Palo Alto’s Planning and Transportation Commission gave the proposal to limit chain stores on California Avenue a unanimous answer on Aug. 26: the commission voted in favor of limiting the number of chain establishments in the city’s “second downtown.” The decision followed a long conversation over the details of the ordinance and its impacts on the city.
Some commissioners, however, expressed concern over the proposal. Commissioner Mark Michael proposed that franchises be excluded and Commissioner Kate Downing questioned why the city excluded nail salons and barber shops from their definition of “allowed retail.”
Nonetheless, given the 7 to 0 vote, the council is set to review and approve the ordinance. If passed, it would add to the current 2-year period of retail restrictions on California Avenue.
The chain store ban, which will affect both California and Cambridge avenues, would prohibit all retail businesses and restaurants with more than 10 U.S. locations from developing new venues. Recently, the commission has split with the City Council on other major issues, most notably the proposal to create an annual office cap in Palo Alto’s business districts. However, everybody seemed to be on the same page about the shops on California Avenue. Owners of California Avenue shops such as Jessica Roth, fourth-generation owner of European Cobblery, have spoken out in favor of the proposal.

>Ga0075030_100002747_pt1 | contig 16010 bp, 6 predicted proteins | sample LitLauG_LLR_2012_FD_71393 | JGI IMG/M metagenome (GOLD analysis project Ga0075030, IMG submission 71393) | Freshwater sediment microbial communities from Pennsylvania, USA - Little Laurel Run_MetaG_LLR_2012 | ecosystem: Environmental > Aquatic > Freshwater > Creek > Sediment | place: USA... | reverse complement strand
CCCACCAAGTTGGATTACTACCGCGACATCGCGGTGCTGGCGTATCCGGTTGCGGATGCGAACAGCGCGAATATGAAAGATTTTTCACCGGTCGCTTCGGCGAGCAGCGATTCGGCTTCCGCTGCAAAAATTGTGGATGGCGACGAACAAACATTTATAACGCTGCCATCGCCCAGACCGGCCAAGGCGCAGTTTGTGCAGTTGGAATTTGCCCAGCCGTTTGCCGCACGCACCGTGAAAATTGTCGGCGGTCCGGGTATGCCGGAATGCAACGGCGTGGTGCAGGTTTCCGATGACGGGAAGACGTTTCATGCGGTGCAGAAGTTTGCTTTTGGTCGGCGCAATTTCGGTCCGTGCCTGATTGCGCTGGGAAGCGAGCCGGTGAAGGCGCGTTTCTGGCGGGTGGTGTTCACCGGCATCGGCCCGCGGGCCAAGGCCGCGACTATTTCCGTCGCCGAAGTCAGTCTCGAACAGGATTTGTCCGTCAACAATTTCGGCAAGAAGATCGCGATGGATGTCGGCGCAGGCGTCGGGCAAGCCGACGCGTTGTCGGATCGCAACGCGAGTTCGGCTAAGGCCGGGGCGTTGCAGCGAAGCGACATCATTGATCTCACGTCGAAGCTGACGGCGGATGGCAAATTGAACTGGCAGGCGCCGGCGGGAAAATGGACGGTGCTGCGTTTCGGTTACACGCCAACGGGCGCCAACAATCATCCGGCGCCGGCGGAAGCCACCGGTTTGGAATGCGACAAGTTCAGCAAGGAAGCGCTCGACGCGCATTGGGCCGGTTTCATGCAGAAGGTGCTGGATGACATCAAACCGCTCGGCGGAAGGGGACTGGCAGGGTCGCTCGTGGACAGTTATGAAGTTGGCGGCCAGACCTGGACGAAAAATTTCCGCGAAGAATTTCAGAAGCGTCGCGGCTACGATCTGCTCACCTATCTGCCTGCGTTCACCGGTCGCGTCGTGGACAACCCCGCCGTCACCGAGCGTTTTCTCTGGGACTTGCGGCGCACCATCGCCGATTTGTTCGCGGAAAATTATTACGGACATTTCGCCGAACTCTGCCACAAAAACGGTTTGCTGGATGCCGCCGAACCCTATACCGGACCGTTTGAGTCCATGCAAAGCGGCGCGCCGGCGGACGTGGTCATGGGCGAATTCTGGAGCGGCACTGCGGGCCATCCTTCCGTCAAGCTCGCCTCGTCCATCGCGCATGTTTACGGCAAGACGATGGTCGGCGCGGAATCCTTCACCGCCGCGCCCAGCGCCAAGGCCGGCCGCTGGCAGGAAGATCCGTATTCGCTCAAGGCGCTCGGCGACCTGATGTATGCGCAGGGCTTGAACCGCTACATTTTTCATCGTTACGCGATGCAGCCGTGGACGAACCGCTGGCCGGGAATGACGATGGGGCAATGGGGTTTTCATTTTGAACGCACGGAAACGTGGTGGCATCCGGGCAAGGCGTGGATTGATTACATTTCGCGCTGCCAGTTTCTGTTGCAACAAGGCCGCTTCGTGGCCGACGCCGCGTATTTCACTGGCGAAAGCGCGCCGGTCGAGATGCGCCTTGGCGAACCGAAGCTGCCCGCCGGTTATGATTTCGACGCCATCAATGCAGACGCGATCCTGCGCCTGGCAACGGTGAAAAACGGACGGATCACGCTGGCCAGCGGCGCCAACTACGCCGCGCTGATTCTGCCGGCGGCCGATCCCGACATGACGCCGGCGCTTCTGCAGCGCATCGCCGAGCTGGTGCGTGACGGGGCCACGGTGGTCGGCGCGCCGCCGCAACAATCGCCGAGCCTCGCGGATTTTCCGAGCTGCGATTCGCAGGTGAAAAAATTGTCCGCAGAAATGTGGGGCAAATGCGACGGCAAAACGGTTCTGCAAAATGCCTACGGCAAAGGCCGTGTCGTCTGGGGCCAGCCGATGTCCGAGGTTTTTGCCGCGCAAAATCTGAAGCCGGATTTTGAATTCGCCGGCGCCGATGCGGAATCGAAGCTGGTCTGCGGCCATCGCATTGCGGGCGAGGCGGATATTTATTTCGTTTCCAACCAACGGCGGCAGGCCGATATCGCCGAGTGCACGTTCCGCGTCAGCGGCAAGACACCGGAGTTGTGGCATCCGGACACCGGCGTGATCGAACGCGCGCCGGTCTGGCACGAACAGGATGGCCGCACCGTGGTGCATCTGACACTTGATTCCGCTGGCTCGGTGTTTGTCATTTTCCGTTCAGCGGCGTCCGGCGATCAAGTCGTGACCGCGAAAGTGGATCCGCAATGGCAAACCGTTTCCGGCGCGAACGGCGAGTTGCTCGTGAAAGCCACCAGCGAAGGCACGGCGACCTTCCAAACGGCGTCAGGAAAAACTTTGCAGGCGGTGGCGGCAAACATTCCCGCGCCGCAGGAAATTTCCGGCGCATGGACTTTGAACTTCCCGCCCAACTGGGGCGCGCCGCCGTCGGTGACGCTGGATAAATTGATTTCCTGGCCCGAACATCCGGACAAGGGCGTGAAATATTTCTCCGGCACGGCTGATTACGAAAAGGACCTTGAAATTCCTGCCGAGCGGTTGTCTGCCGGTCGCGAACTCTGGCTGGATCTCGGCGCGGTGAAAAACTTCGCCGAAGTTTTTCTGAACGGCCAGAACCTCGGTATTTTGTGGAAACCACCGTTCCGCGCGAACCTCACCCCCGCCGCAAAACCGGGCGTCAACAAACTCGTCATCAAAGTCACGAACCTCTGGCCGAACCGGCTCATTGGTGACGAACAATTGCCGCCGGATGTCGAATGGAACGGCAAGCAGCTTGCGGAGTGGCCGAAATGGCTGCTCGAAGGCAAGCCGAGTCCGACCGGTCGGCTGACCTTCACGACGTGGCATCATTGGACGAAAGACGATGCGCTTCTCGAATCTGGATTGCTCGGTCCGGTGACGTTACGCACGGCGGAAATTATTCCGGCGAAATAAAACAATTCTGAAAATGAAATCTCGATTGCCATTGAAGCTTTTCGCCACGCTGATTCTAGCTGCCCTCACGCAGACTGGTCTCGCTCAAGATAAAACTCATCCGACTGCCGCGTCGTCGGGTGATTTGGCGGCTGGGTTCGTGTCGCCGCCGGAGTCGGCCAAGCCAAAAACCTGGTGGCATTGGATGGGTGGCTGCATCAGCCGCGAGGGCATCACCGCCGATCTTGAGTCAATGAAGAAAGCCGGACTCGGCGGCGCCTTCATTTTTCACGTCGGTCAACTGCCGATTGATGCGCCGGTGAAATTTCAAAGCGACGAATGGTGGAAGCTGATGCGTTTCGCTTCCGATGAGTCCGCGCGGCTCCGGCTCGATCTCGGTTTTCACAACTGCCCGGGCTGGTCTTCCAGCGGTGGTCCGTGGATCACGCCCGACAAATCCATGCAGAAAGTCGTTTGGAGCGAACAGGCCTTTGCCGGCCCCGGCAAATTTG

“I feel there are great spots in Palo Alto for big businesses — Stanford Shopping Center and some big spots downtown,” Roth said in an interview with Palo Alto Online. “If we don’t do anything to protect Cal Avenue, we’re going to lose the small mom-and-pop shops eventually.”
California Avenue has always lived up to its original motto, “small town shopping in the heart of the city,” and the proposal aims to keep it that way. For years, it has been a destination for many Palo Altans due to its mix of restaurants, grocery stores, boutiques and the year-round farmer’s market takes place every Sunday.
Residents of the nearby neighborhoods Evergreen Park and College Terrace have expressed concern that the ordinance would backfire and drive up the already high rent prices, potentially forcing out mom and pop businesses. If the ordinance passes, it could heavily affect the atmosphere and the amount of revenue being generated in this business district.
“I feel like it’s a good idea because it gives a chance to the smaller businesses to make some money,” junior Eric Kim said. “But I also feel like they would need bigger chain stores down there to attract people in the first place.”
The commissioners all approve of retaining an “eclectic, vibrant and diverse collection of retail and personal services establishments,” as stated in the ordinance.